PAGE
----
NEWPORT CITY – The six Lowell wind project protesters arrested for unlawful trespass in August say their charges should be dismissed because ownership of the land where the trespass allegedly occurred is in dispute in civil court.
“These prosecutions should be dismissed because pursuing them constitutes an abuse of process by the state,” Kristina Michelsen, attorney for the protesters, wrote in her motion filed in Orleans Superior Court-Criminal Division.
“Green Mountain Power should not be permitted to engage the police and the prosecutor’s office to resolve a civil property dispute,” Michelsen wrote.
But Deputy State’s Attorney Sarah Baker wrote in her response, “There has been no abuse of process by the State. The purpose of the prosecution is to hold the Defendants responsible for an Unlawful Trespass, not to resolve a property line dispute.”
Defendants William Roddy, 66, of Irasburg, Dennis Liddy, 64, of Westfield, Meredith Pearce Jones, 63, of Irasburg, Carol Irons, 72, of Albany, Keith Ballek, 57, of Sheffield, and 51-year-old Raymond Micklon of Craftsbury Common were arrested Aug. 6 while blocking a private road and preventing GMP vehicles from getting to the construction site, according to Sgt. Michael LaCourse’s affidavit.
The land in question is being claimed in Orleans Superior Court-Civil Division by both Don and Shirley Nelson and GMP, which leases land from Trip Wileman.
Michelsen wrote in the motion that the Nelsons gave the protesters permission to be on the property.
While the issue has not been decided by a Vermont court, other states have addressed the government’s pursuit of criminal trespass charges where there is a dispute over ownership, Michelsen wrote.
In other states, courts have concluded that it is an abuse of process for the state to intervene on behalf of property owners in this situation, she wrote. “The State should not be taking up the property rights cause of one litigant in a civil property dispute,” she wrote.
The leading case cited is from a 1981 decision in which a Wyoming rancher named Miller used a portion of neighboring land controlled by the U.S. Bureau of Indian Affairs to access his land.
Miller refused to stop using the reservation land, believing he had a long-standing right to use it for access. The U.S. government charged him with criminal trespass and he was convicted, but the appellate court reversed the decision, saying the basic issue was whether he had the right to use the land.
The appellate court said the government should have brought a civil action. “It is an abuse of process when a legal procedure is perverted to accomplish an ulterior purpose for which it was not designed,” Michelsen quoted.
Furthermore, the Miller court said, “If the conviction in this case were allowed to stand on the facts disclosed by the record it would undoubtedly settle a dispute over title and right of possession of land.”
In a similar Montana case, Michelsen wrote, the court said a property rights dispute in a criminal trespass case automatically creates reasonable doubt, precluding a conviction, and that in order overcome that doubt, jurors would have to first determine proper ownership before getting to the other elements of the crime alleged.
Michelsen wrote that expert survey evidence will also show that Wileman used an incorrect method to create the boundary, which is well within the property owned by the Nelsons.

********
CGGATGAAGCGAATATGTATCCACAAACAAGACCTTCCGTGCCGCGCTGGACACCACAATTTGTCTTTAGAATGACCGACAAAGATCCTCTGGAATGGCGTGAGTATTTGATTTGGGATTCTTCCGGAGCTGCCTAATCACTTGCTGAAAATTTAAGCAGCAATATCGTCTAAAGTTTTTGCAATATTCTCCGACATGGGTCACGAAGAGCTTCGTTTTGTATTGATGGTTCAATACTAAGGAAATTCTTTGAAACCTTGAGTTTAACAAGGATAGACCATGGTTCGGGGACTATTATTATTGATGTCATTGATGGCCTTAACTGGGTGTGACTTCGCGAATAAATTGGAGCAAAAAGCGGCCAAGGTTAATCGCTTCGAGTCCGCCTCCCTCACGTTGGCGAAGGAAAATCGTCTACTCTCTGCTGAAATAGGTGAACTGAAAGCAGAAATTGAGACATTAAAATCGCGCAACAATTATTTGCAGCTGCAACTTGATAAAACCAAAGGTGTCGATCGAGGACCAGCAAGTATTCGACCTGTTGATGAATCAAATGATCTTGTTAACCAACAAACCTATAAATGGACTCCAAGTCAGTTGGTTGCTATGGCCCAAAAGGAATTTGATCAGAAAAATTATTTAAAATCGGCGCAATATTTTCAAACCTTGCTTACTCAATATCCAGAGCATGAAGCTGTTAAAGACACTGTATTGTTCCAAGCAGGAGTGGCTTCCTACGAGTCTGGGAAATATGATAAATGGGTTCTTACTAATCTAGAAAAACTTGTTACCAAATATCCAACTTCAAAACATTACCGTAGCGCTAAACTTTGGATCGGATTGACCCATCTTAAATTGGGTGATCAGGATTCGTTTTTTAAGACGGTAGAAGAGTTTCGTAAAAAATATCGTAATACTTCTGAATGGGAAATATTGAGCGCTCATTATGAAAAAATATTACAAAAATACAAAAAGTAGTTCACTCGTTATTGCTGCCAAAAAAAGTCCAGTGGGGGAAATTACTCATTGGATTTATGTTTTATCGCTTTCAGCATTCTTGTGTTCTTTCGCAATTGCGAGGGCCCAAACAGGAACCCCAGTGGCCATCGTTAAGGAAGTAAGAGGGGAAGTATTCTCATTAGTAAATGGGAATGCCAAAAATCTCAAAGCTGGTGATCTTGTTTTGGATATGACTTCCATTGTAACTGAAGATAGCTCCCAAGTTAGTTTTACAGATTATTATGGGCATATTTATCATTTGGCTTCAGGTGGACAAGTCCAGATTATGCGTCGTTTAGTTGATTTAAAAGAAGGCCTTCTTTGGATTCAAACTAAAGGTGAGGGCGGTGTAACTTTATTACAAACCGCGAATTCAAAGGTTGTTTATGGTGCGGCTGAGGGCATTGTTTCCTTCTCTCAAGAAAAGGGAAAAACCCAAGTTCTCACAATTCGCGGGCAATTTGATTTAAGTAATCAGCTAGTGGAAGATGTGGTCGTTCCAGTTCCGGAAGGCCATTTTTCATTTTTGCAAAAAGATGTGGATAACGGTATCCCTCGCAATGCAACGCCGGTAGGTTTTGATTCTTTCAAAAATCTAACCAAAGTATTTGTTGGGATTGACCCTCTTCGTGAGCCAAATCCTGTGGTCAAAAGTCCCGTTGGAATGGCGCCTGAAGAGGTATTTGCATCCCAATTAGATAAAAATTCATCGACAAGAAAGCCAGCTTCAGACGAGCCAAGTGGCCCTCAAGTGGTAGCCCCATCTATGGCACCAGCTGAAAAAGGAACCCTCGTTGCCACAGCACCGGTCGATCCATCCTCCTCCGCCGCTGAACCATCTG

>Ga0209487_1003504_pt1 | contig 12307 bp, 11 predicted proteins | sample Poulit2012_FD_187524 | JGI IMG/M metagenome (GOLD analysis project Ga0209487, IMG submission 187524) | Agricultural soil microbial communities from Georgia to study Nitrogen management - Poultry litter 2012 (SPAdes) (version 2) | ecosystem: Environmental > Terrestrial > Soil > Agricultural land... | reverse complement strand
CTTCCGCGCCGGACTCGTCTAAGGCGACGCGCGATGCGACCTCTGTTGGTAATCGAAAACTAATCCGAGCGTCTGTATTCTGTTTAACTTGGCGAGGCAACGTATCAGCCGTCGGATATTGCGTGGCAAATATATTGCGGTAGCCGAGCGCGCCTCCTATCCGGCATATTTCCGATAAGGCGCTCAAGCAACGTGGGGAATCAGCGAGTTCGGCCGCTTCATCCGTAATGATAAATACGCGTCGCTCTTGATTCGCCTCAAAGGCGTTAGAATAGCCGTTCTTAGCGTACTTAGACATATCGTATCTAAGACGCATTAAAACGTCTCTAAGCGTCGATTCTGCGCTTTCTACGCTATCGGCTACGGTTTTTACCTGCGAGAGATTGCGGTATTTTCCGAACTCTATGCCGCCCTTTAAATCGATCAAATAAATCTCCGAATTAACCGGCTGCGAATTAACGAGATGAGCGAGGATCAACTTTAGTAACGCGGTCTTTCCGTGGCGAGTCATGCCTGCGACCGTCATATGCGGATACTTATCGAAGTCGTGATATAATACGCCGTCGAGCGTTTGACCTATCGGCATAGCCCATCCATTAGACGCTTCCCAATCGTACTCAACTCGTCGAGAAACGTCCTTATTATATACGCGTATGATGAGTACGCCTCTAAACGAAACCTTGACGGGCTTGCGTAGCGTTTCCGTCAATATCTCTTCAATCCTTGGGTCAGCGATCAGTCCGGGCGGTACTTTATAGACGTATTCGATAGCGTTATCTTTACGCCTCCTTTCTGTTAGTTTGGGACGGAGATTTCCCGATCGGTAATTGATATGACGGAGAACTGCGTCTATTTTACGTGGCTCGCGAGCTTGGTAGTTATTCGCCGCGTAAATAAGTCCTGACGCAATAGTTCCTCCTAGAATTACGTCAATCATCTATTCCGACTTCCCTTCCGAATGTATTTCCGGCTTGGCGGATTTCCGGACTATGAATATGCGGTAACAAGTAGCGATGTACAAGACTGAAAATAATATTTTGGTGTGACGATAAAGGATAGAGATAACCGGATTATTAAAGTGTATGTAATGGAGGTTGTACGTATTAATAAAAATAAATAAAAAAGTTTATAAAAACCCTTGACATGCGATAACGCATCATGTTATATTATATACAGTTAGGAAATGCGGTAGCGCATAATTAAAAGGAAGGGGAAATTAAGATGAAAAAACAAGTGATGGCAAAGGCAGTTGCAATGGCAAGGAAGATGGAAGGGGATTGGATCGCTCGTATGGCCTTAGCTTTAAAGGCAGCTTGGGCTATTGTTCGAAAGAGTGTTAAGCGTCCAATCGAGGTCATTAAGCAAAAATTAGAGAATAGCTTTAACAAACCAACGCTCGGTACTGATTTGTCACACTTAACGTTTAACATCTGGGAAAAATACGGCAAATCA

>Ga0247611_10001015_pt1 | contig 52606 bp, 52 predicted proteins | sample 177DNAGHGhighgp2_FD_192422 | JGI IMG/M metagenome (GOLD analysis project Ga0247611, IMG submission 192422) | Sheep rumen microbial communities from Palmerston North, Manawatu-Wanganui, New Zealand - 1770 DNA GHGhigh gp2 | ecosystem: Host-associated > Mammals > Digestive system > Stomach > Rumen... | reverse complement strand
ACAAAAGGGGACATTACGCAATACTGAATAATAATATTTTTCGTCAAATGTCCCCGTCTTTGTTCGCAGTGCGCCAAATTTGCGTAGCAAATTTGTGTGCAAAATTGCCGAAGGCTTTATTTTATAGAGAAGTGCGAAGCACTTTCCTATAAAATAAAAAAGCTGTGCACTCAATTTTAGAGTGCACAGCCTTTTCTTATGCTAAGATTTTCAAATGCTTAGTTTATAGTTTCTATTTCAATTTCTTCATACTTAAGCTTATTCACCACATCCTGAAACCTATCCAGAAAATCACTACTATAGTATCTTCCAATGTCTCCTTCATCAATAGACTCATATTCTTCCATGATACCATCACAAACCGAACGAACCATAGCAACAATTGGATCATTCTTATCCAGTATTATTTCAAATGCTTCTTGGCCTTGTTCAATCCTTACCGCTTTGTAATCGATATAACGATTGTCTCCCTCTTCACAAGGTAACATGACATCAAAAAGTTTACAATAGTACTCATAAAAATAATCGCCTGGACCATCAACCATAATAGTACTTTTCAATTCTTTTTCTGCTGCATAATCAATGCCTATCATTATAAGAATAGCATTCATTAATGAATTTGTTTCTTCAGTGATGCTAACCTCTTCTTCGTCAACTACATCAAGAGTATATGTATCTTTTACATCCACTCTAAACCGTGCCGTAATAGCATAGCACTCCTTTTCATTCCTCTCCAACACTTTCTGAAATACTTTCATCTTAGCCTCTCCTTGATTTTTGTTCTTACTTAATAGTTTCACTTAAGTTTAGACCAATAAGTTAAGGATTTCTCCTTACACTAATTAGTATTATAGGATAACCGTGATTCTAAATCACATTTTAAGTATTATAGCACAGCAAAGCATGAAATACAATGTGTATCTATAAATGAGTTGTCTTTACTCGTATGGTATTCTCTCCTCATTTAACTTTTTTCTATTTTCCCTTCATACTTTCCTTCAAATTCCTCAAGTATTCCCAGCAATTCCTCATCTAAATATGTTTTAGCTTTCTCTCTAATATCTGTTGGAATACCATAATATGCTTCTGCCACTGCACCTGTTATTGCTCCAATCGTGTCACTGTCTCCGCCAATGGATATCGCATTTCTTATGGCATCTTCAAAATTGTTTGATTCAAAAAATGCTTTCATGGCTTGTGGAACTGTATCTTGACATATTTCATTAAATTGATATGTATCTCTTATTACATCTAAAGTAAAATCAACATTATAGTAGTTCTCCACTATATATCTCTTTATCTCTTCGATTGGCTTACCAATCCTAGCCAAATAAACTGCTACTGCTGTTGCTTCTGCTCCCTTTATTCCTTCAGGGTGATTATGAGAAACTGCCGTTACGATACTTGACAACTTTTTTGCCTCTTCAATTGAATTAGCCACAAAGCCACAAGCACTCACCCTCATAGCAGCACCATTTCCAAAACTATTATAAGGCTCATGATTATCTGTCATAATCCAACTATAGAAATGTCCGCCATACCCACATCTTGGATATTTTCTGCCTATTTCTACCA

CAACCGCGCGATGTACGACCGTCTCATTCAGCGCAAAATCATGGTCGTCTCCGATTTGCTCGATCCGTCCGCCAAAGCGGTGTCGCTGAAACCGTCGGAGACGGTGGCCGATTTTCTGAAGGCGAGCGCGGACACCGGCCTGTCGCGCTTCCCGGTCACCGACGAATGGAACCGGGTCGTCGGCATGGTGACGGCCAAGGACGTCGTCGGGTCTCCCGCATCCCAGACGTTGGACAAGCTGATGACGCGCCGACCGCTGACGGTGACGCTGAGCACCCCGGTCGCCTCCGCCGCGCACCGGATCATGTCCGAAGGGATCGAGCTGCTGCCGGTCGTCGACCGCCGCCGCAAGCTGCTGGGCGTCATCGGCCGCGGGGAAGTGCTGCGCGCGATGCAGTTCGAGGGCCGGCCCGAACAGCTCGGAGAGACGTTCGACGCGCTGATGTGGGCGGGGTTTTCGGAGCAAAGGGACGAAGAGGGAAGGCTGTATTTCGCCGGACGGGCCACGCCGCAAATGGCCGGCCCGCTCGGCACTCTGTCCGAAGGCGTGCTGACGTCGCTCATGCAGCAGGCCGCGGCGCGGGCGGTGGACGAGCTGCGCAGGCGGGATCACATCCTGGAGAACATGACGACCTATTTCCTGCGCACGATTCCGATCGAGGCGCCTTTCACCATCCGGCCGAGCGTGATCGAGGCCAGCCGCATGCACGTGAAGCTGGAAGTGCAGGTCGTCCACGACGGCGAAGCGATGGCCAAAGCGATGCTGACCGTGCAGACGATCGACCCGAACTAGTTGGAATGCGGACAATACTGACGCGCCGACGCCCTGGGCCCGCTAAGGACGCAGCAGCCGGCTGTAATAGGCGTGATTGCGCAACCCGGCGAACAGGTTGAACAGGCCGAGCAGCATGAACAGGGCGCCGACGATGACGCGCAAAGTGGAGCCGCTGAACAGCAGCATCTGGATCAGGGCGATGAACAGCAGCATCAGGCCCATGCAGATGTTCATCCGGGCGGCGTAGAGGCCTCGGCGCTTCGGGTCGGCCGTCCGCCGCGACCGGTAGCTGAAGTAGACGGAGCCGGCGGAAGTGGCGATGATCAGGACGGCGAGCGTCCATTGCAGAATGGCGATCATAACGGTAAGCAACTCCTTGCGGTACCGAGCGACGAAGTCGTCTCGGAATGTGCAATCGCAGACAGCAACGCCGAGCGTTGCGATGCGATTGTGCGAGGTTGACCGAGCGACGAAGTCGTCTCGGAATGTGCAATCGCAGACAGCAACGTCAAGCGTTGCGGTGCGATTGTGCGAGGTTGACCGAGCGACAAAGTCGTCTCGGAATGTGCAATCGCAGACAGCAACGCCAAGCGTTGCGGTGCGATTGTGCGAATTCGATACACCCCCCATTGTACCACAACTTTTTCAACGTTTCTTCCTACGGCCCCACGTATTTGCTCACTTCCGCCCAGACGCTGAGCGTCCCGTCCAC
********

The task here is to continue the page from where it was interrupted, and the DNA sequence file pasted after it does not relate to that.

In the case of the Wyoming rancher, the court did not hold that the state couldn’t proceed with the trespass case merely because there was a property dispute, Baker wrote.
The same court held in 2001 that there was no abuse of process when the “prosecution was not a means to resolving a property dispute,” Baker wrote.
“In Miller, the trial court did not treat the case as a matter of criminal law; rather it saw that the purpose of the litigation was to reach an ultimate solution to the property right question,” Baker continued.
“The Court of Appeals held that there was an abuse of process because the prosecution sought to resolve a dispute that the criminal court process was not intended to resolve,” Baker wrote.
That case is distinguishable from the case at hand because the government was a party in the property dispute, Baker argued. Plus, the government acknowledged that the criminal charge was brought because it was unable to resolve the issue administratively or in a civil action.
In this case, the government became involved after GMP was unable to get the defendants to move away from the property. Baker wrote that the defendants knew they had no permission to be on the property and that as a result of their actions, work on the wind project came to a halt.
“In this case, the Nelsons and GMP are litigating the boundary issue in civil court. The Defendants in this matter are not a party to that case,” Baker wrote.
“Contrary to the expectations of the defendants in this matter a finding of guilty or not guilty in this criminal trespass matter will have absolutely no bearing on the outcome of the litigated matters in civil court,” she continued.
“The State has no interest in the ultimate resolution in the civil matter,” Baker concluded.
In all of the cases cited by Michelsen, the people charged with trespass had a property interest in the land they were allegedly trespassing upon, Baker wrote.
The protesters are scheduled for a calendar call on Nov. 13. The motion hearing has not yet been set.
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